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Can moving out affect future custody?

The beginning process of divorce typically follows a certain pattern. After attempts to reconcile the marriage fail, couples tend to start taking the initial steps of separating while filing for divorce. One of these first steps is usually for one spouse to move out of the marital home. For childless couples, this move may not affect much more than property division in a divorce. However, for couples with children, a move from the marital home may affect future custody arrangements.

When married couples decide to divorce, one or both spouses may seek temporary orders. A family court can put orders in place to address issues like alimony, child support and child custody. Temporary orders made of a monetary nature are often revisited before the divorce is final to include information received by the family court through the discovery process. Unlike child support and alimony, child custody is almost always based on what is best for the child. Barring any major concerns brought to the family court's attention through the divorce process, the living arrangements maintained during the divorce process may not change much after the divorce is final.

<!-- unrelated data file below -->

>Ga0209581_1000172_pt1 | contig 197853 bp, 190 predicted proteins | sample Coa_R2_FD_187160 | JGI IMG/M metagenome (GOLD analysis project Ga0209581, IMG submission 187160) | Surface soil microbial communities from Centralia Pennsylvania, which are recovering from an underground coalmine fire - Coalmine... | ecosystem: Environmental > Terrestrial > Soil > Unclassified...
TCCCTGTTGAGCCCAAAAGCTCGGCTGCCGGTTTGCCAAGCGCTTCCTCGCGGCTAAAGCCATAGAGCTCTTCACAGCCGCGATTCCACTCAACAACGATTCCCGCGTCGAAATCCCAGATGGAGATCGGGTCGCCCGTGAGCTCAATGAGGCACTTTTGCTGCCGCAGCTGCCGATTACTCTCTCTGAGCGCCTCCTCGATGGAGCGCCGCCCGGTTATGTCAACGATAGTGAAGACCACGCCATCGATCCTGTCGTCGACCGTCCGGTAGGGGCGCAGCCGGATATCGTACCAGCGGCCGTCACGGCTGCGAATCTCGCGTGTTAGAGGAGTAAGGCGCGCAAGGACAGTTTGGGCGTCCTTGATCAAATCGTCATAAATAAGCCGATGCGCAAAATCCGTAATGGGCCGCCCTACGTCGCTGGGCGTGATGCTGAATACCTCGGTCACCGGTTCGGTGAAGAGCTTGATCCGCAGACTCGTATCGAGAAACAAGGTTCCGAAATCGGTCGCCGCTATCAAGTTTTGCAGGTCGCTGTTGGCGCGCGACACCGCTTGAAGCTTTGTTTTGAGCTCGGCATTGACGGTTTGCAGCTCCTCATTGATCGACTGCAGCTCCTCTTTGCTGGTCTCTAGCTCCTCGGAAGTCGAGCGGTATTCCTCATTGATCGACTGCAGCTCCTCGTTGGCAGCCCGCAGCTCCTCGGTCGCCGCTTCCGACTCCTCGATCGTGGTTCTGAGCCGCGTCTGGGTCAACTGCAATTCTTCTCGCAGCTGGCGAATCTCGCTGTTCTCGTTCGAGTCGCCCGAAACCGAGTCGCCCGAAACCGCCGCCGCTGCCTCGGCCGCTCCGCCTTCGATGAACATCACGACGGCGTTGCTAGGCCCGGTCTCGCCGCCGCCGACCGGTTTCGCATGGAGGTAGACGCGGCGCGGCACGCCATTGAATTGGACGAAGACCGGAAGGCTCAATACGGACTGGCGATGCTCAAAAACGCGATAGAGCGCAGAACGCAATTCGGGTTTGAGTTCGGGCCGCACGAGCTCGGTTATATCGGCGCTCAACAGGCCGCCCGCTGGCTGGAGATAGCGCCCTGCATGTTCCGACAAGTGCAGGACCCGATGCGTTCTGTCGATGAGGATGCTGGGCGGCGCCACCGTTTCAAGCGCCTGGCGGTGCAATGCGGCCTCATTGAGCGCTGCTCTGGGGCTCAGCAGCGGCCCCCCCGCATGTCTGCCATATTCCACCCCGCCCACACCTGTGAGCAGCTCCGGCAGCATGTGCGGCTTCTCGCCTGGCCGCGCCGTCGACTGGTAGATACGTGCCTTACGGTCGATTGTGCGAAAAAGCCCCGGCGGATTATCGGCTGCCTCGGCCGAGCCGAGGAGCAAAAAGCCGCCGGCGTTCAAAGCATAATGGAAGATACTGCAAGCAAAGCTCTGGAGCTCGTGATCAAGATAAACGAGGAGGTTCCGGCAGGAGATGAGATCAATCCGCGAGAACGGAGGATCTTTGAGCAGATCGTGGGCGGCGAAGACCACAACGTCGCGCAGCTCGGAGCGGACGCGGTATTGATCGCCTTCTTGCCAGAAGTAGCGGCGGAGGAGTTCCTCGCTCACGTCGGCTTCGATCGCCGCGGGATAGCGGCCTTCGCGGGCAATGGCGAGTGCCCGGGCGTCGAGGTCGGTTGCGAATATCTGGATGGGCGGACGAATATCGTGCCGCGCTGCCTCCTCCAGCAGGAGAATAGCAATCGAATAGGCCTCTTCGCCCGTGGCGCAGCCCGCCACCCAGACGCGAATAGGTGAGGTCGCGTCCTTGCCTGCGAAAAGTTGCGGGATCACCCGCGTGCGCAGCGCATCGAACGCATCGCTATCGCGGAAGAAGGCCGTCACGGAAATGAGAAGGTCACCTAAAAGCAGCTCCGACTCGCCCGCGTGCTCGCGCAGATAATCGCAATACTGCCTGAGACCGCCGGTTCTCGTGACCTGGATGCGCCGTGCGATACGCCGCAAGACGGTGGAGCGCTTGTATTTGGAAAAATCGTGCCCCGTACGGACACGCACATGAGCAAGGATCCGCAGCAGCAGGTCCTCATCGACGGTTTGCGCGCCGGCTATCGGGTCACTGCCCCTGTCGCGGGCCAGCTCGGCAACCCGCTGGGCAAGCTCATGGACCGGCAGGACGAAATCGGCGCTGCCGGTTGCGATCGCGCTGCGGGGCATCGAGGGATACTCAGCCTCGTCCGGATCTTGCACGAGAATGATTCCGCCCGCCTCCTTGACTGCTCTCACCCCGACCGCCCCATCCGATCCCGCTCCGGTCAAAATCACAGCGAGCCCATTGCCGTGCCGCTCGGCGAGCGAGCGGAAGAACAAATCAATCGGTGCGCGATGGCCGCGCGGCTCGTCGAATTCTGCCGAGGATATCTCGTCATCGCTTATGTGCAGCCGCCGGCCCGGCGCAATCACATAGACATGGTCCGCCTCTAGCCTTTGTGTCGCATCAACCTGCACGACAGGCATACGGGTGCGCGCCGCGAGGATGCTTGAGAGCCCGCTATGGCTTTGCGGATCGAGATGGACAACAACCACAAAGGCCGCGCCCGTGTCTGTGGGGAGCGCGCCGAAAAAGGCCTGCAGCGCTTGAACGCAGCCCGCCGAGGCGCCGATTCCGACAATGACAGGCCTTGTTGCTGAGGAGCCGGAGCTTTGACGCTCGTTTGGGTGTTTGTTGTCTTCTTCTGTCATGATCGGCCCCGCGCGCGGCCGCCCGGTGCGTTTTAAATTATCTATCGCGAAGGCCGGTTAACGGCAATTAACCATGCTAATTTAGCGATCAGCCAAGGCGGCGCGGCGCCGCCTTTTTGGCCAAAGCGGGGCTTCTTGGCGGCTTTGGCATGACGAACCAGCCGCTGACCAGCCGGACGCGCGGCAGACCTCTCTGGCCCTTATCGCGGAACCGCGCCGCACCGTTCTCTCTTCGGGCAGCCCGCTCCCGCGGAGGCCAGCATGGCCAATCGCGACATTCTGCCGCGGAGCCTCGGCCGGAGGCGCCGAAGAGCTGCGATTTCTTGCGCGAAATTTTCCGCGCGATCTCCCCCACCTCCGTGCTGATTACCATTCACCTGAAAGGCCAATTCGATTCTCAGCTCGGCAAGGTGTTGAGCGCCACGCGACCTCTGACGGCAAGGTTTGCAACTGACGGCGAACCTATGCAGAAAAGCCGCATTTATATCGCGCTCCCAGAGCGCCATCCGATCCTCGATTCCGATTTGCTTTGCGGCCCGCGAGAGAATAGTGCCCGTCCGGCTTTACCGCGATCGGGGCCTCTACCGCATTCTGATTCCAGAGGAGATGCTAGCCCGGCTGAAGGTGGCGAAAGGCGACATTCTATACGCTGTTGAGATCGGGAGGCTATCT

Moving from the marital home may help save spouses from an unpleasant situation, but it may also prompt the family court to make temporary orders that are difficult to change later. For example, if a father moves from the marital home and agrees to have visitation on the weekends, and this arrangement seems to work for both spouses and their children, the family court may not see any reason to change it. Likewise, if one spouse leaves the marital home and makes no initial effort to obtain temporary orders for custody, the family court may be more reluctant to hear their pleas for custody later.

Child custody arrangements are determined through the consideration of the child's best interest. For divorcing parents, requesting a temporary order that accurately reflects how they would like the custody arrangement to be following the divorce, may help secure it in the future. As with all aspects of divorce, temporary child custody orders may be more easily obtained with the help of an attorney.

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Broomfield Office
390 Interlocken Crescent
Suite 350
Broomfield, CO 80021

Toll Free: 800-746-3560
Phone: 303-872-8919
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Denver, CO 80264

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Breckenridge, CO 80424

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